Discovering Ideological Codes in the Professional Work of Daycare Personnel

Friday, July 18, 2014: 8:45 AM
Room: 424
Oral Presentation
Ann Christin NILSEN , Sociology and social work, University of Agder, Kristiansand, Norway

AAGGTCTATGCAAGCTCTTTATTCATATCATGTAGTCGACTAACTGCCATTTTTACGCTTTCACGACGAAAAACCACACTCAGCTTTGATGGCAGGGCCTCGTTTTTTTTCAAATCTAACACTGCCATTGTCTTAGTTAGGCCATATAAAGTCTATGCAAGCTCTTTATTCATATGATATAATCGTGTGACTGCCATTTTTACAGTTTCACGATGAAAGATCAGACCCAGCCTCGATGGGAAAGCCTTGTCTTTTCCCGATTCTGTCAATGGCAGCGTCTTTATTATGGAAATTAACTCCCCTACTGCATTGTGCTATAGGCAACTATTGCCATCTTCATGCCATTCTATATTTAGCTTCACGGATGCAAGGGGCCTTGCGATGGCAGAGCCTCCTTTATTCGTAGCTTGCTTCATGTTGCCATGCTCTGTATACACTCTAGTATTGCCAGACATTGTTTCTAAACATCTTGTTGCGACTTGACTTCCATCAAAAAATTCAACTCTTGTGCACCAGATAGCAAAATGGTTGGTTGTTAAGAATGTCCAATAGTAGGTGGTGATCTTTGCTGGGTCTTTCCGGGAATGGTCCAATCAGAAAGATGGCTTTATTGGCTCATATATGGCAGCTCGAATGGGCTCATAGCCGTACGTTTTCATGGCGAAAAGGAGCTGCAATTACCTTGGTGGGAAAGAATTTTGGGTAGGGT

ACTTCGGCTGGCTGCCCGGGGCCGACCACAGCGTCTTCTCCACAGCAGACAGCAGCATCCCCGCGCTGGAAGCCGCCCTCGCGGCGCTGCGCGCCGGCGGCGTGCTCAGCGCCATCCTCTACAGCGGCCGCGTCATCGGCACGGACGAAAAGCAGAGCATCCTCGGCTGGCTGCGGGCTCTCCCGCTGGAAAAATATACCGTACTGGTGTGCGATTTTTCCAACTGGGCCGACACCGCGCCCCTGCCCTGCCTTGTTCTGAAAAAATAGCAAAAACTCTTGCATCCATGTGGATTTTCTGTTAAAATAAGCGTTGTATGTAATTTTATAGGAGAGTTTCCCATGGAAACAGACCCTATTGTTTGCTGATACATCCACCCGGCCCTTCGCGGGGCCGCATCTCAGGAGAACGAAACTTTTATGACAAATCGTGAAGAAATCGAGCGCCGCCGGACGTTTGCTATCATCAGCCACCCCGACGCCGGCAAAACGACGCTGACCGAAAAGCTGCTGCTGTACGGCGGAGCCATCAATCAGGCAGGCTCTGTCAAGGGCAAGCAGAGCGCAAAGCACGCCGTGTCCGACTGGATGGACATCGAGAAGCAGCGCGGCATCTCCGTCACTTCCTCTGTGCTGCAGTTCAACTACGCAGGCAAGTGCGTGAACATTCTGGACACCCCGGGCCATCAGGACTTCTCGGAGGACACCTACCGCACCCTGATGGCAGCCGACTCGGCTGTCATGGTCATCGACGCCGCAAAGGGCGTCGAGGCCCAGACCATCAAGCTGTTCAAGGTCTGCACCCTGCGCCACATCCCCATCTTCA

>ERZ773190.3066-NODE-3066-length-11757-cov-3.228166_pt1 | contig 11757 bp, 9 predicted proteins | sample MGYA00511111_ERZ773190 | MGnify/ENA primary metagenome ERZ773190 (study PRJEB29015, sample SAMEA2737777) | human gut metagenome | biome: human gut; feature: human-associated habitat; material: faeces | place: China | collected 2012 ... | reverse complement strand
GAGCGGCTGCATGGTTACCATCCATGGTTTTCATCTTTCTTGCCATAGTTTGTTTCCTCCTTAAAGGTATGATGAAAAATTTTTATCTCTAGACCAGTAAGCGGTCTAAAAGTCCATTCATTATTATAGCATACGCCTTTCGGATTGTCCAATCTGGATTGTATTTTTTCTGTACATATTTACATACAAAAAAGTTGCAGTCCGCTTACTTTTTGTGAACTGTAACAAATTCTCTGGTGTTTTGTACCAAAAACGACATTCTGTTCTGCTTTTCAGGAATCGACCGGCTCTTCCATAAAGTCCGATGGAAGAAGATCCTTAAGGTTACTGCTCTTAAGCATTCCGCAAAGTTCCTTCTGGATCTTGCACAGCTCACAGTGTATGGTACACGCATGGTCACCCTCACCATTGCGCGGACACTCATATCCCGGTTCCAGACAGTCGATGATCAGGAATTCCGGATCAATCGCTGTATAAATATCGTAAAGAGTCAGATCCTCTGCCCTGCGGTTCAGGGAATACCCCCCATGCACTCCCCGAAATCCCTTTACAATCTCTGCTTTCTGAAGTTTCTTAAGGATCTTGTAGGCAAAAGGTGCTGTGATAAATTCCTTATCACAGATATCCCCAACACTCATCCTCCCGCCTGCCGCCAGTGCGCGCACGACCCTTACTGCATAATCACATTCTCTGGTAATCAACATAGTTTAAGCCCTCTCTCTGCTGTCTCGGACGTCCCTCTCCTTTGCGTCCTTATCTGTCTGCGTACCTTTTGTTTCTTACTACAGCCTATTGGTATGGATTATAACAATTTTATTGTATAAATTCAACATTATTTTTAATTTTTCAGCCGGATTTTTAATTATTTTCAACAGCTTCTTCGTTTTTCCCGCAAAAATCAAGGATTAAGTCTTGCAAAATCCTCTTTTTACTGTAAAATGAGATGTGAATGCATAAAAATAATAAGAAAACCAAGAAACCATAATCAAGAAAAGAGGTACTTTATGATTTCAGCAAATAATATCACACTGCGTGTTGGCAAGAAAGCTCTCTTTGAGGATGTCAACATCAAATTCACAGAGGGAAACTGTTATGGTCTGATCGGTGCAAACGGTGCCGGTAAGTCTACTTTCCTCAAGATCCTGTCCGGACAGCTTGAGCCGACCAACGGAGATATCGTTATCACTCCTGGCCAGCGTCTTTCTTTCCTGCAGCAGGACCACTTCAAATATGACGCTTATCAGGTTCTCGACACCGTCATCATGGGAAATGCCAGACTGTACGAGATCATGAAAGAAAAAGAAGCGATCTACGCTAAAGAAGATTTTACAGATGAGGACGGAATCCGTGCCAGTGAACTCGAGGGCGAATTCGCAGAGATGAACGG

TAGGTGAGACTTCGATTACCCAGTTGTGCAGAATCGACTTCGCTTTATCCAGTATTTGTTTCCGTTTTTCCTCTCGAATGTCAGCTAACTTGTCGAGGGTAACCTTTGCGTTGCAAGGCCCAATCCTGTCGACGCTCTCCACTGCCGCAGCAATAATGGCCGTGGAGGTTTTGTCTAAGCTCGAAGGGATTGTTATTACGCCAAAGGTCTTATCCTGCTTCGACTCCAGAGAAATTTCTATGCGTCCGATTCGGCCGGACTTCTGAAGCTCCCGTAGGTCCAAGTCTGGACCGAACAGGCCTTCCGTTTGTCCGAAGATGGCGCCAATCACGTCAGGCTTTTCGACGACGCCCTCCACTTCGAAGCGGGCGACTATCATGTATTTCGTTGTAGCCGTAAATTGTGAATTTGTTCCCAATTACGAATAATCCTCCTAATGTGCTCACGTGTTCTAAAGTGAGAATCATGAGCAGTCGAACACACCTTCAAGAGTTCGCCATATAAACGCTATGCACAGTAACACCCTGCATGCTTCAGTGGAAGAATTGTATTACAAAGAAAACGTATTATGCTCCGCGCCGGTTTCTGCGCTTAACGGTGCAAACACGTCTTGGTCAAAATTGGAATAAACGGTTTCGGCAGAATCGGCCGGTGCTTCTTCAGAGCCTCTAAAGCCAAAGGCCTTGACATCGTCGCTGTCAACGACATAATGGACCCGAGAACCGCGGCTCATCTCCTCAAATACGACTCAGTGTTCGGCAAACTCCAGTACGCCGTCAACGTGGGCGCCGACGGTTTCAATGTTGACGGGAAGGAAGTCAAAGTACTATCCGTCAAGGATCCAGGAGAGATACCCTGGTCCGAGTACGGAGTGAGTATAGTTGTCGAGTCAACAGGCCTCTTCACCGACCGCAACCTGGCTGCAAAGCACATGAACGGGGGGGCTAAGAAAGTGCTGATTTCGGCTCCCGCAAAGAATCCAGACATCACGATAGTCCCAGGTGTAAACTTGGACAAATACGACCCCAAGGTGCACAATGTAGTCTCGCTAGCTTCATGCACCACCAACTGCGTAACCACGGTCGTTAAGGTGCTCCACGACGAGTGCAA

During the last decades there has been a tremendous growth in the enrolment rates in daycare centers in Norway to the extent that 96% of all children attend daycare centers before they reach school age. Thus, daycare has become an important socialization arena, supplementary to parents, and a place where the demarcation line between ‘the private’ and ‘the public’ is rendered indistinct. The private becomes public when problems associated with the private sphere, for example behavioral disorder, child neglect etc., become a public responsibility. Simultaneously the public is private when normative understandings of what is expected and accepted are transformed into public standards and definitions of ‘the good’ contributing to inform and shape parental socialization goals and practices, and the daycare personnel’s appreciation of parental practices and their gaze on the children. Alongside the increase in daycare centers there has been a demand for increased professionalization of the sector, which in general is dominated by personnel lacking formal education. Important in this respect is early intervention: the obligation of daycare personnel to intervene when a child does not develop adequately or has a worrying home environment. The development of standardized tools aimed at mapping children’s cognitive and emotional skills are increasingly being introduced to sort out children who are in need of extra concern. However, daycare personnel report to rely on their own embodied sensitivity in regard to concern for children. In this intersection between standardized mapping and personal ‘stomach feeling’, some distinct ideological codes come into play. What constitutes ‘normality’? Is normality absolute, or are there different definitions for different children? And how is normality and abnormality (not) spoken of? The paper addresses these questions in relation to the concepts of ‘ideological codes’ and ‘ruling relations’.